Naming Guidelines: It refers to the criteria or principles which should be followed in naming or word designation process. Naming guidelines can be categorized into the ones which are common for all the languages around the world, namely universal or international guidelines, and the ones which are specific to a certain language society namely local guidelines.

Naming / Word Designation Process: Naming occurs once a new concept, object, phenomenon and the like appears. In this process, a name has undergone multiple attempts and word formation processes ( Sager, 1990 : p.63).

Compatibility: In this study, the characteristics of the equivalents or terms will be investigated and discussed according to the compatibility status with Sager’s criteria and the PLLA principles. In other words, it will be studied if the terms follow the naming guidelines (as compatible equivalents) or appear out of naming guidelines (as incompatible equivalents).

Word Formation Processes: It speaks of the continuous development of new terms and new applications of old terms leading to language productivity in the way a language is evolved based on its user’s requirements ( Yule, 1988 : p.52). There are different ways for word formation to enter lexicon.

Translation Procedures: It refers to particular translation courses which are applicable to sentences and the smaller units of language. (1988). (p. 81). Newmark.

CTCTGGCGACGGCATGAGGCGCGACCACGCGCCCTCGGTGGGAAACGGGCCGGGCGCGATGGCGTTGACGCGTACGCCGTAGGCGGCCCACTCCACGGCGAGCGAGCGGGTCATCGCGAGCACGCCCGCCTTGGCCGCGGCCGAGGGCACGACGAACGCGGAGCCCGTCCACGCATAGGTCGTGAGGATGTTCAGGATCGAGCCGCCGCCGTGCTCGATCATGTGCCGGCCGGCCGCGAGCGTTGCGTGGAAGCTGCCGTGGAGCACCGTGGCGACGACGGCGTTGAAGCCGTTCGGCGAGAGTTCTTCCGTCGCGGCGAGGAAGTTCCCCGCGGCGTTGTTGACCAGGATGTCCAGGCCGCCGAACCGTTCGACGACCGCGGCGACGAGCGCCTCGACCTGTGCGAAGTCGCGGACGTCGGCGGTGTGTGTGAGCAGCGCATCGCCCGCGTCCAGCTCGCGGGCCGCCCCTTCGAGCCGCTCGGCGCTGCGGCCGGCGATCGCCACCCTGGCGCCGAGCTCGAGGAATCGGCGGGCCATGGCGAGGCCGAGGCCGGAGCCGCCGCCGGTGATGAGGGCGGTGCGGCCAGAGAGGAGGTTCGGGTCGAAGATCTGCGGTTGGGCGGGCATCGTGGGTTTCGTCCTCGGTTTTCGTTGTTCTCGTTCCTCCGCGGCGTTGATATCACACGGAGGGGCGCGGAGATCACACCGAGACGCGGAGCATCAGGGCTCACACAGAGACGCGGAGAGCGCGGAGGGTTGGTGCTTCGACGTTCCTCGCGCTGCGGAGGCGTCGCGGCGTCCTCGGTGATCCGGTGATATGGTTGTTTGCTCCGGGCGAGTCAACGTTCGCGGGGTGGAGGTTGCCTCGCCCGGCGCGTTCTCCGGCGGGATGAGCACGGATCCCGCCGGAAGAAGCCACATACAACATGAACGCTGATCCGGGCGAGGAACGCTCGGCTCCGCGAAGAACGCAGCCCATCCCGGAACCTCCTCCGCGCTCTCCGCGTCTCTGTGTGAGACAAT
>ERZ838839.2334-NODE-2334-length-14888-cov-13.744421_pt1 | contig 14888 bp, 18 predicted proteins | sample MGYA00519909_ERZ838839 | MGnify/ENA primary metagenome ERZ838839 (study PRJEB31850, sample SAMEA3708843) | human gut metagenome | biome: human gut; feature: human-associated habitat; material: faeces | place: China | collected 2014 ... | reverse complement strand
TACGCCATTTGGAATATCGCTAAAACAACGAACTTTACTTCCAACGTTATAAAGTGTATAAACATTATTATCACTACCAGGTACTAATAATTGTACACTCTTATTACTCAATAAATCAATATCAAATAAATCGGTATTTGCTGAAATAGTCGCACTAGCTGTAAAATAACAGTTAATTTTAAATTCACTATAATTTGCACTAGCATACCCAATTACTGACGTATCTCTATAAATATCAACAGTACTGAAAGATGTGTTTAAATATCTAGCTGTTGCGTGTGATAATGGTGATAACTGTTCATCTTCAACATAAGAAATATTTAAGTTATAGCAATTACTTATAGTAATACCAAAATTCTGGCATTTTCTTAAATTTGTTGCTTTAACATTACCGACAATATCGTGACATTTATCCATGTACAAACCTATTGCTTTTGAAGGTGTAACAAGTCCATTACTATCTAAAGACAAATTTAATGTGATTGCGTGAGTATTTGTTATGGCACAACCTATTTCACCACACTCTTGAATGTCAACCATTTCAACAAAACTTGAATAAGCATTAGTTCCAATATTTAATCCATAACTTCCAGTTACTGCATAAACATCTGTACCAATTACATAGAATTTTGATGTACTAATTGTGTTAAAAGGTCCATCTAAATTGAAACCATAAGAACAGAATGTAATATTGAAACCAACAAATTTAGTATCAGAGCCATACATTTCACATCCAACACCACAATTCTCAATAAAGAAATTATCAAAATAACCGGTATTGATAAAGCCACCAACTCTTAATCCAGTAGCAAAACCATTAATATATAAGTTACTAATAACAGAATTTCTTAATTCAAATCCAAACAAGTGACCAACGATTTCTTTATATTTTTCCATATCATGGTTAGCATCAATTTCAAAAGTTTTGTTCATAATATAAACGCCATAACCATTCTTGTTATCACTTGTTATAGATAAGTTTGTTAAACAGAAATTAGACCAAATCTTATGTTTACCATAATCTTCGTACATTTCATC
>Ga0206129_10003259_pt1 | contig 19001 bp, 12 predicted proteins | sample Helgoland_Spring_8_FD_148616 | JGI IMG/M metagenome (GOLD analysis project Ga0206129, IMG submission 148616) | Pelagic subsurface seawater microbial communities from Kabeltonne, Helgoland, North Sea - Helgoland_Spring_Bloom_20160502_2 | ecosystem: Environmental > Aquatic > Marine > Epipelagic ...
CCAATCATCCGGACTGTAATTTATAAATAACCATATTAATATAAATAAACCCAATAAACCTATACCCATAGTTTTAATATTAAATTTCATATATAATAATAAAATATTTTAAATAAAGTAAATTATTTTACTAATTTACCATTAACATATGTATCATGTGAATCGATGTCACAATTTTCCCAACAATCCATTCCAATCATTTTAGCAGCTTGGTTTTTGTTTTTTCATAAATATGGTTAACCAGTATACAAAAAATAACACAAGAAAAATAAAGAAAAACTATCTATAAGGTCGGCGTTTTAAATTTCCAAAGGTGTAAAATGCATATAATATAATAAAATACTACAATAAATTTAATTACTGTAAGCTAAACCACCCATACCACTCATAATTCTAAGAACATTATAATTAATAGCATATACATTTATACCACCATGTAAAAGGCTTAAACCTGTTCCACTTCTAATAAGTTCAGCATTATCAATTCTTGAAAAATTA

Effectiveness: “Effective” or “ineffective” are the terms which are employed in this study for the effectiveness of the applied translation procedures in the translation process of English medical terms into Persian. It is evaluated based on four terminological factors suggested by Meyer and Bowker (2006 AU9: The citation "Bowker (2006" was preceded with "Meyer and ". It may be part of a longer citation. Please check the citation. : p.117) which belong to morphosemantics in linguistics. Conciseness, absence of competing terms, derivative form capability, and compliance with the rules of the language are the four factors that can all contribute to the effectiveness of the applied translation procedures in translating the English medical terms into Persian.

Morphosemantics: Morphosemantics is generally a knowledge in linguistics, pertaining to morphological analysis combined with a semantic interpretation of words.

Cacophony: According to Encyclopedia Britannica, “cacophony”, the opposite of “euphony”, refers to combination of words that produce harsh discordance of sound. Linguistically, euphony and cacophony belong to the study of inherent pleasantness or unpleasantness of the sound of certain utterances. This knowledge is called “phonaesthetics”. Morphologically, this word is derived from two Greek word parts that mean “voice-sound” and “aesthetics.” Despite cacophony, euphony is achieved through the use of vowel sounds in words. Vowel sounds, which are more easily pronounced than consonants, are more euphonious; the longer vowels are the most melodious. See dissonance.